For one thing, most are not "just folk." And most share little in common with their more entrepreneurial, faux-naive counterparts who may call themselves folk artists yet are actually businessmen -- often with their own galleries on Magazine or Royal streets. No, the cast of characters at this Ogden show is the real thing, untutored and eternally unready for the white wine circuit. What they do, as the French modernist Jean Dubuffet noted, is to take art back to its roots in the deepest recesses of the imagination. He called it art brut, but in America it is more commonly called "visionary" or "outsider" art, which is apt for work that is so outside the box.
What they do comes in all colors, shapes and sizes, and all kinds of media. Some are prophets of "moral clarity," which like a lot of moral clarity these days is clear mainly to themselves. For instance, Royal Robertson has long been known for his visions of a future world of space aliens and fantastical architecture, as well as images from his troubled past that focus on a former wife whom he verbally reviles as a "Betrayer" and a "Whore of Babylon" in his paintings. In this show he keeps it simple with sweet little works such as Untitled, a painting of a rather rakish submachine gun signed in big print: Libra Prophet Royal Robertson, Vision Artist.
No less certain of his moral compass is the Reverend Howard Finster, whose heroes are George Washington and Elvis and whose messages come straight "from God." Ever aware of the looming final showdown between good and evil, Finster creates works such as his aptly titled Man of Vision, a pastiche of anonymous gray men and strange, mutated animals, all bordered with verbal exhortations to lay away provisions and build bomb shelters in anticipation of the pending cataclysm. It sounds dire, but there is also a good-humored quality about his imagery despite its apocalyptic delirium.
Others, however, are just plain weird. Memphis artist Henry Speller, who was born in Mississippi to a family of sharecroppers, has the background of a blues musician. Yet his paintings on paper, with their wavy architectonic patterns and wild-eyed, vibrantly libidinal women, resemble the art of Viennese mental patients. Untitled features three such figures in miniskirts with bare breasts and predatory, long-toothed grins. Not to be outdone in the weirdness department is a local contender by the name of Welmon Sharlhorne. Though less famous than Henry Speller, Sharlhorne, who spent much of his adult life honing his visionary skills at Angola state prison, has attracted a global audience with works such as The Lady Kissed the Beast That Turn Back Into the Prince. Executed with his usual Bic ballpoint pen on a file folder, Lady's classic visionary expressionism displays an almost Miro-like interplay of line and form.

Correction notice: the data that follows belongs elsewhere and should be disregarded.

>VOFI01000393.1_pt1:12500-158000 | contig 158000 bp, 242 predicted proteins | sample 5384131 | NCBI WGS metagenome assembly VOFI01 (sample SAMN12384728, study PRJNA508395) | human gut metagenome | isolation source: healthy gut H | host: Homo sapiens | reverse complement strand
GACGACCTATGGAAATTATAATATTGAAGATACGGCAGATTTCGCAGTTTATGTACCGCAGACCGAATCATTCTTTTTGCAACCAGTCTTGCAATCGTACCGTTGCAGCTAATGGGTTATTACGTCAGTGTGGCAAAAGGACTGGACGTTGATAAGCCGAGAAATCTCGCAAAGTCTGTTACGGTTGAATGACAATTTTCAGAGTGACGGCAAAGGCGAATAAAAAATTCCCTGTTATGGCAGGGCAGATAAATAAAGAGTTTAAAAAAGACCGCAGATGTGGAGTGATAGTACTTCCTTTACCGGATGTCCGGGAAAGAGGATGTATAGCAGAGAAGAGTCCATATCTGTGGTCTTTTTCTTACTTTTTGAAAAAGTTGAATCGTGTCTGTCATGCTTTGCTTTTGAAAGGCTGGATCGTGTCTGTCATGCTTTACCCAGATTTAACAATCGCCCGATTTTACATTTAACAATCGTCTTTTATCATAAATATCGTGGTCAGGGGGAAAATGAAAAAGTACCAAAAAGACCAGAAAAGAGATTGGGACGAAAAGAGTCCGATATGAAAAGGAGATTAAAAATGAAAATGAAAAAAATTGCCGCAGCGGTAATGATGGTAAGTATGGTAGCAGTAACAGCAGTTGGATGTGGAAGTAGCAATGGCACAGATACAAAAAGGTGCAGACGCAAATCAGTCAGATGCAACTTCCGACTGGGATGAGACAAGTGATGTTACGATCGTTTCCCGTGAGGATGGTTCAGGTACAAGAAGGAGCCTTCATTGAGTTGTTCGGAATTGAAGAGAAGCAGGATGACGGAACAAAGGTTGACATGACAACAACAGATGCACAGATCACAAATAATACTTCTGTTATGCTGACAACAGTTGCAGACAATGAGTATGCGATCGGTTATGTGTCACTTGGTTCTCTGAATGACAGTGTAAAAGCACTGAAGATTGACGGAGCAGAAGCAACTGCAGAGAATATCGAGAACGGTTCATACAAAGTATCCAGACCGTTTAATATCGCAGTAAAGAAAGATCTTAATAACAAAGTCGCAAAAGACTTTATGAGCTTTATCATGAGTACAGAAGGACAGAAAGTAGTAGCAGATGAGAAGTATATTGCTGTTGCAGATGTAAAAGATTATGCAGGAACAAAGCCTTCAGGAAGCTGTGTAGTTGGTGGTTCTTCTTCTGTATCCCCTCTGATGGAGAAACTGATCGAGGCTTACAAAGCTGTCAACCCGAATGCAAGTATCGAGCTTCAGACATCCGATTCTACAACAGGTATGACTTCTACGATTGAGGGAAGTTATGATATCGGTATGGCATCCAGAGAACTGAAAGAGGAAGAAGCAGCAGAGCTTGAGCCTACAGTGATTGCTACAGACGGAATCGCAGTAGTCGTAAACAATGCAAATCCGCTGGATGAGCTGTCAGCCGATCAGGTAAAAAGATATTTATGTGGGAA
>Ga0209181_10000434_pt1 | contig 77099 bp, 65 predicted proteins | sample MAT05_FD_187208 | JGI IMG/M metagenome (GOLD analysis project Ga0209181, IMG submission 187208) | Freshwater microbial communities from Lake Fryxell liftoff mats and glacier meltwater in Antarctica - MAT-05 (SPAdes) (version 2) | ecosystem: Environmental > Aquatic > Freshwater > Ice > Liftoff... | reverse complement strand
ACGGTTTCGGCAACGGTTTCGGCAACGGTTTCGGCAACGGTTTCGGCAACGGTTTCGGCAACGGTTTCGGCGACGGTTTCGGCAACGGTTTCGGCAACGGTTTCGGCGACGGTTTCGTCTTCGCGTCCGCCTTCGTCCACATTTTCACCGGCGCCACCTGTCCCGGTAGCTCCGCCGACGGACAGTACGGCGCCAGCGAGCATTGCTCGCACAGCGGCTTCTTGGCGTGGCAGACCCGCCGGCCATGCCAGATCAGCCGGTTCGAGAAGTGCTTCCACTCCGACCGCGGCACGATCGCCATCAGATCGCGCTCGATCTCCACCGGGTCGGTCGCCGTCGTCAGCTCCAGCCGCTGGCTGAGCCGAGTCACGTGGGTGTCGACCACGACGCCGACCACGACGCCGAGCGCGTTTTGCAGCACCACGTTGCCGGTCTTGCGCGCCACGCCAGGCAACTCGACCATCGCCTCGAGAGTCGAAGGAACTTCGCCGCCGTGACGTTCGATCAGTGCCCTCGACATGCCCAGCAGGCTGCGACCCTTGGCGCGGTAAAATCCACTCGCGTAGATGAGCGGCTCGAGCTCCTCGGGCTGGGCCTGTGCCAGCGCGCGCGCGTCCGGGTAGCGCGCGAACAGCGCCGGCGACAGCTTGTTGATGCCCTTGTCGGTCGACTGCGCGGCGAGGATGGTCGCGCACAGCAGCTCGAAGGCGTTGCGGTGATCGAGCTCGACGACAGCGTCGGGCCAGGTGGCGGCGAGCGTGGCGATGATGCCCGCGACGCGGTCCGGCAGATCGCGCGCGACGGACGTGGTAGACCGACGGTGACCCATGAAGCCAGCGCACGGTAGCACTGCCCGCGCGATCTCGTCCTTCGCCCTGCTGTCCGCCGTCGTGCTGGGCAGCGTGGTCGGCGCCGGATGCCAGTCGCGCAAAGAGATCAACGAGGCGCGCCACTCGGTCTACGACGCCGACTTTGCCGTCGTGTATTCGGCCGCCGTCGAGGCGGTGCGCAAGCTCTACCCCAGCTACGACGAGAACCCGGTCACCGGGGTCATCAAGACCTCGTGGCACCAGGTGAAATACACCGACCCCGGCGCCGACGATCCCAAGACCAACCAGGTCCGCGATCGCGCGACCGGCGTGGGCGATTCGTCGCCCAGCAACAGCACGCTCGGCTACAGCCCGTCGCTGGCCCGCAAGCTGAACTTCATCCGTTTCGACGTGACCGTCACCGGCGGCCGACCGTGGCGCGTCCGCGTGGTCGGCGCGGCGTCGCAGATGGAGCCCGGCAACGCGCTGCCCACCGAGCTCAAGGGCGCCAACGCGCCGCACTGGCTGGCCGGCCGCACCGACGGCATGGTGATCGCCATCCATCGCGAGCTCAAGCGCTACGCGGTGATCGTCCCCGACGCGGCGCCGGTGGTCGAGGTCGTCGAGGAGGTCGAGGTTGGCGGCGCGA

More strange creatures abound in Bessie Harvey's The First King and Queen, a bevy of darkly festive spirits occupying what resembles the hollowed tree stump. According to Harvey, they all correspond to her visions, which she says have haunted her for many years. Such gothic sensibilities contrast with Clementine Hunter's "memory paintings" such as Panorama of a Baptism on Cane River, a sunny and charmingly lyrical slice of rural life that epitomizes what was originally meant by the terms "primitive" and "folk" art. It's a far cry from the darker work of Royal Robertson, Welmon Sharlhorne or Henry Speller, but strikes a resonant chord with others such as Georgia's George Andrews, whose buoyantly patterned paintings fill the back gallery. In all, it's impressive survey of Southern visionary art, and a fine complement to the Louisiana State Museum's Goin' Cross My Mind show of work by self-taught Bayou State artists at their Madame John's Legacy facility.